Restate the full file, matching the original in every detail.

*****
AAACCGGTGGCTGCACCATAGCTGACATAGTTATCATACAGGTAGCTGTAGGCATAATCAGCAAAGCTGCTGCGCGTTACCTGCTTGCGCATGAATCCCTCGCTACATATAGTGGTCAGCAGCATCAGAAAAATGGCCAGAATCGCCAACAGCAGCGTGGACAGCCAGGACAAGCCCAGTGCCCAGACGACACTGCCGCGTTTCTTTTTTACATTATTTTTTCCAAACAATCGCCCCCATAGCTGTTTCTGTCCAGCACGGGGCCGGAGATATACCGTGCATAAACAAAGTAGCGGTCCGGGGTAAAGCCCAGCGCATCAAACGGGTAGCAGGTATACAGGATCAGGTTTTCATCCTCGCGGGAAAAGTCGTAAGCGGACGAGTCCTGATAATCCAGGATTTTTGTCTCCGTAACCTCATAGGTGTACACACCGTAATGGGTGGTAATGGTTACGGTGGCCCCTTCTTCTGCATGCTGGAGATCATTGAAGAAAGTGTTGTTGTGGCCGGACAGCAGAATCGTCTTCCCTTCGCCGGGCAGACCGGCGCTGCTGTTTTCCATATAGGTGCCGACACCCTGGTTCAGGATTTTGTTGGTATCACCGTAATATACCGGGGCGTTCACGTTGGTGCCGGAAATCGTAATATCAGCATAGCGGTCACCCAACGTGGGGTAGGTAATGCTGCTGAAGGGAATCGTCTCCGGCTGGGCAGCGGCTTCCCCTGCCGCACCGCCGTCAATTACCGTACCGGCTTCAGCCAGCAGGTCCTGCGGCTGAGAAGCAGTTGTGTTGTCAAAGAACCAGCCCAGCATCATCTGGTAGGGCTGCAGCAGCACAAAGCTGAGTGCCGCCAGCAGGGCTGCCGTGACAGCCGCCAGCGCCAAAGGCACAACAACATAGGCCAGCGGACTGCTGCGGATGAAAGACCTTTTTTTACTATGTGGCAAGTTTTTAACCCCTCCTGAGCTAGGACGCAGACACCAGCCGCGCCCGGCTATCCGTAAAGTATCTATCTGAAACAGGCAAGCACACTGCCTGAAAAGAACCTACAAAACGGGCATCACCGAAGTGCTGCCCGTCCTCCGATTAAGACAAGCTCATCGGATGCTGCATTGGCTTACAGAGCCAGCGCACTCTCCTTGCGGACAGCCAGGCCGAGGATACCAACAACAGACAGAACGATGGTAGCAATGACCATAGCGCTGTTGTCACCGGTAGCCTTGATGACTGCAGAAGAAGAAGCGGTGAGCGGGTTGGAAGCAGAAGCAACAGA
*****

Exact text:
AAACCGGTGGCTGCACCATAGCTGACATAGTTATCATACAGGTAGCTGTAGGCATAATCAGCAAAGCTGCTGCGCGTTACCTGCTTGCGCATGAATCCCTCGCTACATATAGTGGTCAGCAGCATCAGAAAAATGGCCAGAATCGCCAACAGCAGCGTGGACAGCCAGGACAAGCCCAGTGCCCAGACGACACTGCCGCGTTTCTTTTTTACATTATTTTTTCCAAACAATCGCCCCCATAGCTGTTTCTGTCCAGCACGGGGCCGGAGATATACCGTGCATAAACAAAGTAGCGGTCCGGGGTAAAGCCCAGCGCATCAAACGGGTAGCAGGTATACAGGATCAGGTTTTCATCCTCGCGGGAAAAGTCGTAAGCGGACGAGTCCTGATAATCCAGGATTTTTGTCTCCGTAACCTCATAGGTGTACACACCGTAATGGGTGGTAATGGTTACGGTGGCCCCTTCTTCTGCATGCTGGAGATCATTGAAGAAAGTGTTGTTGTGGCCGGACAGCAGAATCGTCTTCCCTTCGCCGGGCAGACCGGCGCTGCTGTTTTCCATATAGGTGCCGACACCCTGGTTCAGGATTTTGTTGGTATCACCGTAATATACCGGGGCGTTCACGTTGGTGCCGGAAATCGTAATATCAGCATAGCGGTCACCCAACGTGGGGTAGGTAATGCTGCTGAAGGGAATCGTCTCCGGCTGGGCAGCGGCTTCCCCTGCCGCACCGCCGTCAATTACCGTACCGGCTTCAGCCAGCAGGTCCTGCGGCTGAGAAGCAGTTGTGTTGTCAAAGAACCAGCCCAGCATCATCTGGTAGGGCTGCAGCAGCACAAAGCTGAGTGCCGCCAGCAGGGCTGCCGTGACAGCCGCCAGCGCCAAAGGCACAACAACATAGGCCAGCGGACTGCTGCGGATGAAAGACCTTTTTTTACTATGTGGCAAGTTTTTAACCCCTCCTGAGCTAGGACGCAGACACCAGCCGCGCCCGGCTATCCGTAAAGTATCTATCTGAAACAGGCAAGCACACTGCCTGAAAAGAACCTACAAAACGGGCATCACCGAAGTGCTGCCCGTCCTCCGATTAAGACAAGCTCATCGGATGCTGCATTGGCTTACAGAGCCAGCGCACTCTCCTTGCGGACAGCCAGGCCGAGGATACCAACAACAGACAGAACGATGGTAGCAATGACCATAGCGCTGTTGTCACCGGTAGCCTTGATGACTGCAGAAGAAGAAGCGGTGAGCGGGTTGGAAGCAGAAGCAACAGA